A. World fertilizer nutrient use climbed steadily until the late-1980s when it reached 159.2 million tons. By 1994, world use had declined by 17 percent due to the breakup of the former Soviet Union and the associated drop in use in that region of the world. Reductions in use resulting from Europe’s Common Agricultural Policy as well as a decline in use in Central Europe also contributed to the decline. By the mid 1990’s world nutrient use was, again, on the rise and the rate of growth in world demand increased after the turn of the century as the world required a significant increase in crop production to feed a growing and more prosperous population as well as increased biofuels production. World nutrient use stood at 185.1 million tons in 2008.
Q. Which countries use and produce the most fertilizer?
A. The largest consuming countries are generally those with the larger populations and those with the best diets. They are: China, India, the United States and Brazil.
Production is a function of natural resources. Typically, nitrogen production requires a large and affordable supply of natural gas. The largest nitrogen producing countries are China, India, the United States and Russia. Phosphate and potash production are dependent on the existence of the necessary ore bodies, phosphate rock and potash; however, phosphate rock can be imported to produce phosphate fertilizer as is prevalent in India. The largest phosphate producing countries are China, the United States, India and Russia, while the largest potash producing countries are Canada, Russia and Belarus.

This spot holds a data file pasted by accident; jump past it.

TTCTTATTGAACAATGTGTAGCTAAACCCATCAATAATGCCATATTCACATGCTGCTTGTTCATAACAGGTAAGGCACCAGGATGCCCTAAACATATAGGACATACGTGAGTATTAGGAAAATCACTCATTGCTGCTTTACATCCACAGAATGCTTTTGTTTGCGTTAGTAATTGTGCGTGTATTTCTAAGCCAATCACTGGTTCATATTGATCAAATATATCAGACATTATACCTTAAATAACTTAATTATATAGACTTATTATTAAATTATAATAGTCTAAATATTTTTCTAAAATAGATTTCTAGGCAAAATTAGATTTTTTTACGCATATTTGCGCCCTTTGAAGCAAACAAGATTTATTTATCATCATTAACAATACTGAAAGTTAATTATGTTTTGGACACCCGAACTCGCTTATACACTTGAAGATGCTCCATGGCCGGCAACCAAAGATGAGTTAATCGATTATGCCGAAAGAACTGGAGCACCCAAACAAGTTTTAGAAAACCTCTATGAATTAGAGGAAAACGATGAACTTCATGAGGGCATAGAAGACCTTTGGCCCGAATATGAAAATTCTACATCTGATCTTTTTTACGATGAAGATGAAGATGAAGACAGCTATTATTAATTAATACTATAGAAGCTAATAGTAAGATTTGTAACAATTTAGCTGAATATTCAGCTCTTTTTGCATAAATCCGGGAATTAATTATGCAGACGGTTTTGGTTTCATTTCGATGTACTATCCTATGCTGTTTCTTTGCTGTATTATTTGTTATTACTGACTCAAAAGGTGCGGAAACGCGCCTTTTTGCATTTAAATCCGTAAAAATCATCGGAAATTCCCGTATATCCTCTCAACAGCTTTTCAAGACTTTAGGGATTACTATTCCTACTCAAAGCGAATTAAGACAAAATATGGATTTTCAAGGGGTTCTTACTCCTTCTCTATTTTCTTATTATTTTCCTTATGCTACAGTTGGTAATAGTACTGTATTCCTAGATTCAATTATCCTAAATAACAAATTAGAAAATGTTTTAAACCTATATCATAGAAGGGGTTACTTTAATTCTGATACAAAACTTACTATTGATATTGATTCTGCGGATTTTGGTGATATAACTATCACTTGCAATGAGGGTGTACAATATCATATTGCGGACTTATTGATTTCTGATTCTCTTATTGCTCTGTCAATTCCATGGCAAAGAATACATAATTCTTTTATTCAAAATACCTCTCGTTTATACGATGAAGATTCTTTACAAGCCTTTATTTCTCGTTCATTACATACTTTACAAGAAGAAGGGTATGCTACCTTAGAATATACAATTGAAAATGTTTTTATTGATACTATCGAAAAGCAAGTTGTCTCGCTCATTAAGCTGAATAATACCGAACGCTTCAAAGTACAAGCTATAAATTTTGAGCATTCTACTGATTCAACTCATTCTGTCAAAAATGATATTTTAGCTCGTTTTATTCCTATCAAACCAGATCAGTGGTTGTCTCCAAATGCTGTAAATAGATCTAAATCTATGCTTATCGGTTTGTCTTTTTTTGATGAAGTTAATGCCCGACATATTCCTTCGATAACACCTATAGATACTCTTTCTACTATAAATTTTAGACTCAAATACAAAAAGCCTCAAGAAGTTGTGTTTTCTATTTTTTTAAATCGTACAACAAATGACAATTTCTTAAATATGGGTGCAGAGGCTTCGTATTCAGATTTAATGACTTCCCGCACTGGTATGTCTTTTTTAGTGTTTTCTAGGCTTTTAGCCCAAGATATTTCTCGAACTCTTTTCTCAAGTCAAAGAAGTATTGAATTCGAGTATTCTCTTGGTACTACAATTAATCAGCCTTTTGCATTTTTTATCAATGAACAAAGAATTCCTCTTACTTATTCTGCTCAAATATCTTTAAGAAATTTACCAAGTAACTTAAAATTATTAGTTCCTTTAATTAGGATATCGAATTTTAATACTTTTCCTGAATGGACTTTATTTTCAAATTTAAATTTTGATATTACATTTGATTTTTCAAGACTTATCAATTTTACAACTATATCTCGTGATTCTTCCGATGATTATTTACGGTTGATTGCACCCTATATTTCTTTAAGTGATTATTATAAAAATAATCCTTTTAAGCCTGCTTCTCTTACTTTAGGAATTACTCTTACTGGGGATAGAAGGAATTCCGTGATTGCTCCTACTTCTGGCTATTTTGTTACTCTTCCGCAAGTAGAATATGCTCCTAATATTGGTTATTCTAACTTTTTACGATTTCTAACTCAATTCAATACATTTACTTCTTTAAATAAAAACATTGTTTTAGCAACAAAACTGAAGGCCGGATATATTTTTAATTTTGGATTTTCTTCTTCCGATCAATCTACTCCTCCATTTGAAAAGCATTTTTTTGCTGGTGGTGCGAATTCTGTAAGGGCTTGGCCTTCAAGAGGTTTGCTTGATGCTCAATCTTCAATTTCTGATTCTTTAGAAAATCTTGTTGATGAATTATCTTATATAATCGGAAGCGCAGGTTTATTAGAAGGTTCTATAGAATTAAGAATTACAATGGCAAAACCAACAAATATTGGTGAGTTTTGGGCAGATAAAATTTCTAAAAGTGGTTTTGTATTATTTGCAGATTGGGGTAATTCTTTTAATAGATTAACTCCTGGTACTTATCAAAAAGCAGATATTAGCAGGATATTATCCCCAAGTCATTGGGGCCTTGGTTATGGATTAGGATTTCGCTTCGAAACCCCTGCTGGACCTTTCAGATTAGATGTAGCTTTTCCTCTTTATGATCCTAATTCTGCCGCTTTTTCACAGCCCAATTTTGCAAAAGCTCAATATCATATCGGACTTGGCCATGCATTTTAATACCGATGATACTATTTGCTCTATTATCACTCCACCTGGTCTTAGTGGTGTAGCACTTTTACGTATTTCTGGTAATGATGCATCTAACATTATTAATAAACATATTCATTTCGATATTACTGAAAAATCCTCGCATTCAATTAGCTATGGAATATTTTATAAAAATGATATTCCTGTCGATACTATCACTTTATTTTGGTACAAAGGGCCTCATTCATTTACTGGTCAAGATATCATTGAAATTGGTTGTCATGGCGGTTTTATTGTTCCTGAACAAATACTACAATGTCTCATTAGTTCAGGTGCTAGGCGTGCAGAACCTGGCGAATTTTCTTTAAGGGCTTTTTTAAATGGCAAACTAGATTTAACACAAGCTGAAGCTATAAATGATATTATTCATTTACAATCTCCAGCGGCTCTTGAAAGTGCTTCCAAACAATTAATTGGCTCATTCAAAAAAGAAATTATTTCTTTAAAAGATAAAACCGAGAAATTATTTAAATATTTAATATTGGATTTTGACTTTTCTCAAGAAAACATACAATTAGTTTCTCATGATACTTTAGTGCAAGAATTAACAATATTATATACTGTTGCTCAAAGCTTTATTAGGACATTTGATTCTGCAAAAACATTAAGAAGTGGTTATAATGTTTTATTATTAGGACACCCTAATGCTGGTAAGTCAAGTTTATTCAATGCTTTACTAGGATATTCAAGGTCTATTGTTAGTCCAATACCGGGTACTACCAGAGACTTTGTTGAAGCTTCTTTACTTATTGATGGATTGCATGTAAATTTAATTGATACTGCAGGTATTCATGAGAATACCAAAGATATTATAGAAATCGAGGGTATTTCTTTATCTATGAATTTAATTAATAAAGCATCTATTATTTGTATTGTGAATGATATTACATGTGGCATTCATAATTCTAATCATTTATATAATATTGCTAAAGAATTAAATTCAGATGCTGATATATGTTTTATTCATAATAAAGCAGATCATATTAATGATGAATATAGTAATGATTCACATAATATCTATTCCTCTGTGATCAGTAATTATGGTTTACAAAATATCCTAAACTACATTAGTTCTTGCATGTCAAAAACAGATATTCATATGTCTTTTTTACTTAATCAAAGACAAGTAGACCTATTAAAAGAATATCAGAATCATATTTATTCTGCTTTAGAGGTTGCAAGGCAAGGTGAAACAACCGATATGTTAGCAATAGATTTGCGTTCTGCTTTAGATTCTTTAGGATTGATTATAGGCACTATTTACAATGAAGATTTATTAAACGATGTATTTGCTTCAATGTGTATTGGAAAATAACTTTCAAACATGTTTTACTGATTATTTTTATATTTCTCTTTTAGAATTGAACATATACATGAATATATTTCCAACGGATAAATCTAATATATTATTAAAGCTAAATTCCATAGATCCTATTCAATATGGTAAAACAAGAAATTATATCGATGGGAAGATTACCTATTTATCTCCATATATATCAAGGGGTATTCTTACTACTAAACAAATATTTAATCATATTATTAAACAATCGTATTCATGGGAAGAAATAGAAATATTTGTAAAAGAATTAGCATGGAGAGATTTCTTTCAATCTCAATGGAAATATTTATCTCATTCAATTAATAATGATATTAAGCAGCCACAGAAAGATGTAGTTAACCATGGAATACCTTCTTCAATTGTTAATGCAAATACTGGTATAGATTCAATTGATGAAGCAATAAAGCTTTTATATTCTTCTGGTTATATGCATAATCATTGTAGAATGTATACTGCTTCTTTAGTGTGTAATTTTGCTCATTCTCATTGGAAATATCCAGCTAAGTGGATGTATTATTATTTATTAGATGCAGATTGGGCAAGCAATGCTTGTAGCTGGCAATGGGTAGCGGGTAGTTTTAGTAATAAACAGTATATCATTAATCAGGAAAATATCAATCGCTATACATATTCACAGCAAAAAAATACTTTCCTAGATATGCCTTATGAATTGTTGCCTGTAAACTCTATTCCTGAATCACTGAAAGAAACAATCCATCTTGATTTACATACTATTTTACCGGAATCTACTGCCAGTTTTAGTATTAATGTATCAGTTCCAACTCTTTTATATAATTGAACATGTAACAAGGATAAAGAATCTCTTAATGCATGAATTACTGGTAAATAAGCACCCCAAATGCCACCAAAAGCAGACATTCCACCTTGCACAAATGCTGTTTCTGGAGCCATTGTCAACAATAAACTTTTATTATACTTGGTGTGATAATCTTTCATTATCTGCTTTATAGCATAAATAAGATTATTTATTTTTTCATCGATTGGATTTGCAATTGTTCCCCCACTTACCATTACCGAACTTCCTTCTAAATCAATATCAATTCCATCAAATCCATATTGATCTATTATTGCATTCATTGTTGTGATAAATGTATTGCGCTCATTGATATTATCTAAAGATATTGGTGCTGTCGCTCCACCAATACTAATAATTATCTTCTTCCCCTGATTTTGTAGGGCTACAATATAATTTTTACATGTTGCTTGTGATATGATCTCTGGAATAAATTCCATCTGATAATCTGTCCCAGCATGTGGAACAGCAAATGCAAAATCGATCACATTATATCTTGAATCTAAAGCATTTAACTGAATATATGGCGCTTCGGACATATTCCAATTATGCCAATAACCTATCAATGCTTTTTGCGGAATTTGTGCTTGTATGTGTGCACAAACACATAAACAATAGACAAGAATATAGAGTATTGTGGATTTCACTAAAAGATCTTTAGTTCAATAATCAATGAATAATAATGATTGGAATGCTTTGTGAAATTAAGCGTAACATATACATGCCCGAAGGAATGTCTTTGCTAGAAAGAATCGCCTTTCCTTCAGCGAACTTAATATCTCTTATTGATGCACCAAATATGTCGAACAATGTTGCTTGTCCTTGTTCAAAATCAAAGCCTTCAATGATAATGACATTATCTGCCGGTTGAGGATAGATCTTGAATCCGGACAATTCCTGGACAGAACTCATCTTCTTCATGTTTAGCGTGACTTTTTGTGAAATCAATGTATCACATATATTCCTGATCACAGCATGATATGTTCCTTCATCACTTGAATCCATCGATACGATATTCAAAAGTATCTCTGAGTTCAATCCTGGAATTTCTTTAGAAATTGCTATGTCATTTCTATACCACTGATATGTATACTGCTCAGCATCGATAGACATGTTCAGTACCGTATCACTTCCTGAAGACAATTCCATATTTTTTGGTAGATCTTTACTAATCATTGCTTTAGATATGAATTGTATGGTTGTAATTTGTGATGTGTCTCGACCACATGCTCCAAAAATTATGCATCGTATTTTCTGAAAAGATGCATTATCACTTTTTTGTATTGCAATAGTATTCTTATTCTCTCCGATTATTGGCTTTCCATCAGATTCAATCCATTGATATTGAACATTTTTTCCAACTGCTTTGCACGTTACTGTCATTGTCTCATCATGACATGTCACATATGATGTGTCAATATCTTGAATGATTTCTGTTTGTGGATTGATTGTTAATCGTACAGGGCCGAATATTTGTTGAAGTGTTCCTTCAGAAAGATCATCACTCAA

Q. Does the United States import or export fertilizer?
A. It depends on the nutrient. For nitrogen, the United States both imports and exports, though ends up a significant net importer. As the largest importer of nitrogen in the world, most of the nitrogen imported into the United States is in the form of anhydrous ammonia and urea. It is important to note that some nitrogen (in the form of anhydrous ammonia) imported to the United States is used in the production of ammonia phosphates such as DAP and MAP, which are then typically exported.
The United States is the world’s largest exporter of phosphate, typically exporting 40-45 percent of its production. The top importers of U.S. phosphate fertilizer are India, Brazil and Canada.
In potash, the United States imports the bulk of its domestic needs. The world's largest potash reserves are just north of the border in Canada, the source of most of the potash used in the United States.
Q. What about world trade?